As I explain below, participants made two key recommendations: First, programs must not only support women specifically (e.g., with scholarships and mentorship), but also strive to encourage social and institutional transformations of gender norms. Second, research funding structures need to shift to be more equitable and encourage gender responsive research. To further advance the conversation on supporting women, I suggest that programs and policies should consider aspects of women scientists’ identities beyond gender (e.g., ability, sexual orientation, socioeconomic status, nationality, etc.)
Social and Institutional Change
Despite the proven efficacy of mentorship and scholarship programs (e.g., AWARD Fellows comprise 23% of female agricultural researchers in the 20 Sub-Saharan African countries covered by the program), GoFoWiSeR participants repeatedly indicated that more needs to be done to cultivate institutional and social change. Supporting a woman through a PhD program is meaningful, but her impact post-PhD is constrained by the formal and informal institutional realities she encounters. For example, if she ultimately accepts a position in a university or research institution that lacks attention to latent sexism in policies and norms, she will be less likely to thrive and more likely to leave the leadership pipeline in her career. One can only “lean in” and have an impact as far as the institution allows one to do so.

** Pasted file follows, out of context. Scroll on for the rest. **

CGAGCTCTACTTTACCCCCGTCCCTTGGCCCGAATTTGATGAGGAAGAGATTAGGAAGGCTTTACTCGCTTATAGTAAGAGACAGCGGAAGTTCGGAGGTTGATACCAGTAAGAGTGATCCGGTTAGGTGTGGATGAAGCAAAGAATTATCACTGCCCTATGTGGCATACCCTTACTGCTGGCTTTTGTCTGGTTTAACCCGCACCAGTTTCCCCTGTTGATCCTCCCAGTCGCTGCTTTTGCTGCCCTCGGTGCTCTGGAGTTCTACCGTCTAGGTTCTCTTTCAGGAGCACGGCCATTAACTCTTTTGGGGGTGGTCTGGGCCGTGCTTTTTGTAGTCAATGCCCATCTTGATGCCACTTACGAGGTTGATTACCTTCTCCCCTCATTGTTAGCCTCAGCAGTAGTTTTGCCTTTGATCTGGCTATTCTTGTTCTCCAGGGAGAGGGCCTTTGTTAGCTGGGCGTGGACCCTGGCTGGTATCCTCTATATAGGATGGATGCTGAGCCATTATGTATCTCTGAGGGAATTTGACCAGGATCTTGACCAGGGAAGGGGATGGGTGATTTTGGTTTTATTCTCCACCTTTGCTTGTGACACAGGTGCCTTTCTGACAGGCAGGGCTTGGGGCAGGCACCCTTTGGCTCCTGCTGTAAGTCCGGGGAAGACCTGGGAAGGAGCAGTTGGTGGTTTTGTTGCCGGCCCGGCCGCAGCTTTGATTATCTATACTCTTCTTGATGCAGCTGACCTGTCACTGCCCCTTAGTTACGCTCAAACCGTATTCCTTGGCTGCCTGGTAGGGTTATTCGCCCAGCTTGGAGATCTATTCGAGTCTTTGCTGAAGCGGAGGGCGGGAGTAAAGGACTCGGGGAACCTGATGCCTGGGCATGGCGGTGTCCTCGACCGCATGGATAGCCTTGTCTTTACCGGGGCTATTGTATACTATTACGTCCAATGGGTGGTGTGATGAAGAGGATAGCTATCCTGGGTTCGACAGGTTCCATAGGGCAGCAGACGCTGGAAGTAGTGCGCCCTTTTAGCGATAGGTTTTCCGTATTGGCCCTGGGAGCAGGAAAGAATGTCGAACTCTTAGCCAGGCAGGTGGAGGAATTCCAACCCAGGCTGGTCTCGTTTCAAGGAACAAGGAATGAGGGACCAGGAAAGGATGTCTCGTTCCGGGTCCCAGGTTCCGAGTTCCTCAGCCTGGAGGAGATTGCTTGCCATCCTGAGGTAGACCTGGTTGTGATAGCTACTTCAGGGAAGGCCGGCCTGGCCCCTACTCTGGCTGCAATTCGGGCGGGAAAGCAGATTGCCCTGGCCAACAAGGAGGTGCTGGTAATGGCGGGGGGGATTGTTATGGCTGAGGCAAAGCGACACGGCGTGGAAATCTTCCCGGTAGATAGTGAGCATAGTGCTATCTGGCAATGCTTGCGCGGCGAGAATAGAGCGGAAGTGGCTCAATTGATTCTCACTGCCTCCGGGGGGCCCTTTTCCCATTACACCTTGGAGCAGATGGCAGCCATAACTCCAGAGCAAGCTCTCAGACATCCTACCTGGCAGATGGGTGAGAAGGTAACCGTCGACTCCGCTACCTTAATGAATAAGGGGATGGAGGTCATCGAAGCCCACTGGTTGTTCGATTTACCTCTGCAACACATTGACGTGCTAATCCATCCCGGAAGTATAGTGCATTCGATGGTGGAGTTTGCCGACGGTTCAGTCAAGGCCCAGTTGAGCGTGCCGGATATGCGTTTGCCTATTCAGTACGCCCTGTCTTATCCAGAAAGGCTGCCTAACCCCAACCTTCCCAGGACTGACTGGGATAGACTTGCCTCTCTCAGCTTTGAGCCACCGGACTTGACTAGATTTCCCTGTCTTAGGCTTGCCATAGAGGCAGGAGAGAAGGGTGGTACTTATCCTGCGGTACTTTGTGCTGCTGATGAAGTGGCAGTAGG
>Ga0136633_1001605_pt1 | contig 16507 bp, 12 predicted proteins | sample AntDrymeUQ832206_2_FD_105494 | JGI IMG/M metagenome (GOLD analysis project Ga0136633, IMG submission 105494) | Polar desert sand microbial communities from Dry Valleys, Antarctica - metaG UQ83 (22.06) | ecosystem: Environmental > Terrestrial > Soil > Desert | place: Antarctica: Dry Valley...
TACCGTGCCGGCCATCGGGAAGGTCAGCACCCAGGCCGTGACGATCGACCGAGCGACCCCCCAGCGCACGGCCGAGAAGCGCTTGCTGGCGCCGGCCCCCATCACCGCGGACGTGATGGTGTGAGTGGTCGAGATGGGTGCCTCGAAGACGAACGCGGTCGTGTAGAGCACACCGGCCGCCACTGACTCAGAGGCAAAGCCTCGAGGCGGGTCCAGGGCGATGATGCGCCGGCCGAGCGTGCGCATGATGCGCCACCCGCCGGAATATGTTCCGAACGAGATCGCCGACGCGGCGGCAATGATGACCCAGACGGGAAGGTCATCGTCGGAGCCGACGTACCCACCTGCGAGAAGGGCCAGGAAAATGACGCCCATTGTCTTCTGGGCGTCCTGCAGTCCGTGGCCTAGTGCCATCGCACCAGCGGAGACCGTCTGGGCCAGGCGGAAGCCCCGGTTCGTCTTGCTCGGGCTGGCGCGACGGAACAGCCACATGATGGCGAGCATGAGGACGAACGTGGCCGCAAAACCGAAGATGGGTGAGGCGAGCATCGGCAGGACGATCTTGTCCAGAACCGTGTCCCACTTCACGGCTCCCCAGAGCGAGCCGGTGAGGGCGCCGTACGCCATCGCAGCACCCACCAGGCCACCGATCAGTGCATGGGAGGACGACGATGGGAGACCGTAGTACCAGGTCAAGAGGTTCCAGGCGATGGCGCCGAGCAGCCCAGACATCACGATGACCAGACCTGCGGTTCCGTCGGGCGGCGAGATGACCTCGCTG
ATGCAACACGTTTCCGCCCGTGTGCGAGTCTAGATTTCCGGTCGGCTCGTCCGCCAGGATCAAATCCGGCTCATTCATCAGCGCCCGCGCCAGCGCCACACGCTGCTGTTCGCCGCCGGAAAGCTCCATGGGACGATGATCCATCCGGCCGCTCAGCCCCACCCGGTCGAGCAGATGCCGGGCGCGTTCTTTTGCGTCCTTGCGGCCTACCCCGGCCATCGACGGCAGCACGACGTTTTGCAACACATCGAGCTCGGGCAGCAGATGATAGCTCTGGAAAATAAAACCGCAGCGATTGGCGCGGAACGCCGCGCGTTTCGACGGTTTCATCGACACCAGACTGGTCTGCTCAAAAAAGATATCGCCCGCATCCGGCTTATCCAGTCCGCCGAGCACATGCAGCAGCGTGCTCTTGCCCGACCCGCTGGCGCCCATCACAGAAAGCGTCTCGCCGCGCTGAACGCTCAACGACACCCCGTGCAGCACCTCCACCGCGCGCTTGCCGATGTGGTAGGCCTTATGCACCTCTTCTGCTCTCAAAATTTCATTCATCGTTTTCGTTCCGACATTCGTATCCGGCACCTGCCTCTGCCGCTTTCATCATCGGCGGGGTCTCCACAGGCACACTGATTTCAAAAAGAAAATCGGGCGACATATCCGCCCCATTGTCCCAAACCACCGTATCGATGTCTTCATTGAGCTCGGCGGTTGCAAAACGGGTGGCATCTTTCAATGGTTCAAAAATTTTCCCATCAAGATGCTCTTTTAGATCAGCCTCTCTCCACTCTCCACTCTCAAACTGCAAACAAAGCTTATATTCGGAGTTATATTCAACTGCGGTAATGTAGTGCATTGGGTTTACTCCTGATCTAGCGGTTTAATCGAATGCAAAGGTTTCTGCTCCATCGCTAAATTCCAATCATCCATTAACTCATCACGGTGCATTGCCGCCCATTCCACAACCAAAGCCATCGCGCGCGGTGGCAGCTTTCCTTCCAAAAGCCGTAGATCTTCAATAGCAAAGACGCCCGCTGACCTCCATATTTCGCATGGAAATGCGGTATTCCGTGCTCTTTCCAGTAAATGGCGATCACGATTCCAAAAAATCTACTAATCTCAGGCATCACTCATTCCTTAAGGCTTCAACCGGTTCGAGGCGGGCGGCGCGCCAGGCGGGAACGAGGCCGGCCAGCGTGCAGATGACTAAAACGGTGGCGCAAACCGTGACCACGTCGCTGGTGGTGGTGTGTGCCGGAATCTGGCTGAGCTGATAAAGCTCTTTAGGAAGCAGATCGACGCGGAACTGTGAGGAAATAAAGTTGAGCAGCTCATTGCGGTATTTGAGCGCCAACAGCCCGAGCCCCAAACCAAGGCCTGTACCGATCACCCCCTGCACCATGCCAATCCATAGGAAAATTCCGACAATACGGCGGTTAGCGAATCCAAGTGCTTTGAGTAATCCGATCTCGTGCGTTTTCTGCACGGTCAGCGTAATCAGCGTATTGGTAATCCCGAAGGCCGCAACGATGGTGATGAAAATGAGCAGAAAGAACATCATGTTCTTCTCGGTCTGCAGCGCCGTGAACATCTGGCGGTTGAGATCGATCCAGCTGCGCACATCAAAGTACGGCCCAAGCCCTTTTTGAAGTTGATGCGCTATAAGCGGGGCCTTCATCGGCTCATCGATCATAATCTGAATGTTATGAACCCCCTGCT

GoFoWiSeR speakers and attendees emphasized that to ensure that women are able to attain leadership positions, institutions must transform to be more inclusive via parental leave policies, regular assessment of funding practices to ensure equity, and intentional attention to supporting women through continued education and training. Institutions need to evolve from being “old boys clubs” to inclusive spaces in which women, and all employees, can thrive. Because, ultimately, policies that benefit women benefit everyone.
Equitable Research Funding Practices